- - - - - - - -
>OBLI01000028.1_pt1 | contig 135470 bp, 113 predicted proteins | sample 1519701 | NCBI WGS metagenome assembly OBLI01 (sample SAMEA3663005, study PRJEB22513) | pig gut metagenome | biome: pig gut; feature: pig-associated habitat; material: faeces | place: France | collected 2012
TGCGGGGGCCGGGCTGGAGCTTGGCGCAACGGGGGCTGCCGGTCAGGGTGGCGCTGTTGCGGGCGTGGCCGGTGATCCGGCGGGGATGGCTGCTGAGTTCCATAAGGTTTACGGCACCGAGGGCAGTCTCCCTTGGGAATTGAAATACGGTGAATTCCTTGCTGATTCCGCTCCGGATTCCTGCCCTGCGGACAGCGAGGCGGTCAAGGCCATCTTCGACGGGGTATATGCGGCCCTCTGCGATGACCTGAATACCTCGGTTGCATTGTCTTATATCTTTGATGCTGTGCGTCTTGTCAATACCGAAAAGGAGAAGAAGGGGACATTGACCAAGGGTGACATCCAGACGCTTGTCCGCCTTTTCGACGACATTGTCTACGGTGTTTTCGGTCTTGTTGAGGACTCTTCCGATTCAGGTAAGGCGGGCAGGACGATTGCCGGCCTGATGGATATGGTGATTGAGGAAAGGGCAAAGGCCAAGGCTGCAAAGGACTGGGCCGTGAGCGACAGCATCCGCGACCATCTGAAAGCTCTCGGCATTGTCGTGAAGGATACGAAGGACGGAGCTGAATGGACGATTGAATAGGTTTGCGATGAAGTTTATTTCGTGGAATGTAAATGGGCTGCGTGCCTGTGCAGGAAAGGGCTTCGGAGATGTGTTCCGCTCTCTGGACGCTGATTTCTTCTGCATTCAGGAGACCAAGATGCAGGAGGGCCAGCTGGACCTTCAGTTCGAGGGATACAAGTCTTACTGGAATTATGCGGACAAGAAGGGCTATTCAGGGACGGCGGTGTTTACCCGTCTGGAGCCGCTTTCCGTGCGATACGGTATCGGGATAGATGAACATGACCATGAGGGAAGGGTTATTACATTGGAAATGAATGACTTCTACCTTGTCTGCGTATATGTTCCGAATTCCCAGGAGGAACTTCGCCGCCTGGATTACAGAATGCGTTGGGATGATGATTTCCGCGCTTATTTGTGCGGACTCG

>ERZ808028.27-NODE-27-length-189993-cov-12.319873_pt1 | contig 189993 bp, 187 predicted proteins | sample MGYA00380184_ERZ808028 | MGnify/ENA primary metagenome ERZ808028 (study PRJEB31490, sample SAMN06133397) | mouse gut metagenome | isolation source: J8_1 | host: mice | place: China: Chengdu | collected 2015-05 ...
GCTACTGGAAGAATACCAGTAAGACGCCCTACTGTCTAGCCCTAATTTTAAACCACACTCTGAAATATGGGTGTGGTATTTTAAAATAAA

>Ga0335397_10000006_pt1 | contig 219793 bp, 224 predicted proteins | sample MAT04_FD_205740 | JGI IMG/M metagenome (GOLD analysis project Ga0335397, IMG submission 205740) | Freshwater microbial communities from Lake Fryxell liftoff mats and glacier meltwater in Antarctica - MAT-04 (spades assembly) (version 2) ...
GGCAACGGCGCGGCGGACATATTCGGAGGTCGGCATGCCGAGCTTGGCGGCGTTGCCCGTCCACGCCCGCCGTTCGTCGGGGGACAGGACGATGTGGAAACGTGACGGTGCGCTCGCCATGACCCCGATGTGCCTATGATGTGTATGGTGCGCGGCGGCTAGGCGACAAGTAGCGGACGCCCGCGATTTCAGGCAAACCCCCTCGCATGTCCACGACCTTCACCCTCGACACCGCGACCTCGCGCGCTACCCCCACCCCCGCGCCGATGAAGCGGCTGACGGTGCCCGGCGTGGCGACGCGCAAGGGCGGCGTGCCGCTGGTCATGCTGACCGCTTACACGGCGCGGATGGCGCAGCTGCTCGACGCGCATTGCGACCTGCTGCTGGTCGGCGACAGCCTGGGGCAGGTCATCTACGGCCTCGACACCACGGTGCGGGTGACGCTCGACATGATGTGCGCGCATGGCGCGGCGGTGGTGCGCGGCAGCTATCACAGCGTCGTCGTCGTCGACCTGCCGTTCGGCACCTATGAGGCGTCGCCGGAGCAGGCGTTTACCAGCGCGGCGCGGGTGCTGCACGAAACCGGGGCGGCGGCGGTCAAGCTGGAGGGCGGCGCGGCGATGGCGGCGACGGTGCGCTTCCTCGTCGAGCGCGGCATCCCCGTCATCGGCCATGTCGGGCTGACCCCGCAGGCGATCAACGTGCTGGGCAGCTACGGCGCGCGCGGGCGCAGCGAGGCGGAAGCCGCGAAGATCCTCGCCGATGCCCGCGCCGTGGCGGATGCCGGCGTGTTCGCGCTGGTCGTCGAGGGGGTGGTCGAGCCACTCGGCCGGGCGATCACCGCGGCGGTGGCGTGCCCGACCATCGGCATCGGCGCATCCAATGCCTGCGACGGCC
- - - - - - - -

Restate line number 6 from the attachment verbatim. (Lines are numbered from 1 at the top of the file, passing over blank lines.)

GGCAACGGCGCGGCGGACATATTCGGAGGTCGGCATGCCGAGCTTGGCGGCGTTGCCCGTCCACGCCCGCCGTTCGTCGGGGGACAGGACGATGTGGAAACGTGACGGTGCGCTCGCCATGACCCCGATGTGCCTATGATGTGTATGGTGCGCGGCGGCTAGGCGACAAGTAGCGGACGCCCGCGATTTCAGGCAAACCCCCTCGCATGTCCACGACCTTCACCCTCGACACCGCGACCTCGCGCGCTACCCCCACCCCCGCGCCGATGAAGCGGCTGACGGTGCCCGGCGTGGCGACGCGCAAGGGCGGCGTGCCGCTGGTCATGCTGACCGCTTACACGGCGCGGATGGCGCAGCTGCTCGACGCGCATTGCGACCTGCTGCTGGTCGGCGACAGCCTGGGGCAGGTCATCTACGGCCTCGACACCACGGTGCGGGTGACGCTCGACATGATGTGCGCGCATGGCGCGGCGGTGGTGCGCGGCAGCTATCACAGCGTCGTCGTCGTCGACCTGCCGTTCGGCACCTATGAGGCGTCGCCGGAGCAGGCGTTTACCAGCGCGGCGCGGGTGCTGCACGAAACCGGGGCGGCGGCGGTCAAGCTGGAGGGCGGCGCGGCGATGGCGGCGACGGTGCGCTTCCTCGTCGAGCGCGGCATCCCCGTCATCGGCCATGTCGGGCTGACCCCGCAGGCGATCAACGTGCTGGGCAGCTACGGCGCGCGCGGGCGCAGCGAGGCGGAAGCCGCGAAGATCCTCGCCGATGCCCGCGCCGTGGCGGATGCCGGCGTGTTCGCGCTGGTCGTCGAGGGGGTGGTCGAGCCACTCGGCCGGGCGATCACCGCGGCGGTGGCGTGCCCGACCATCGGCATCGGCGCATCCAATGCCTGCGACGGCC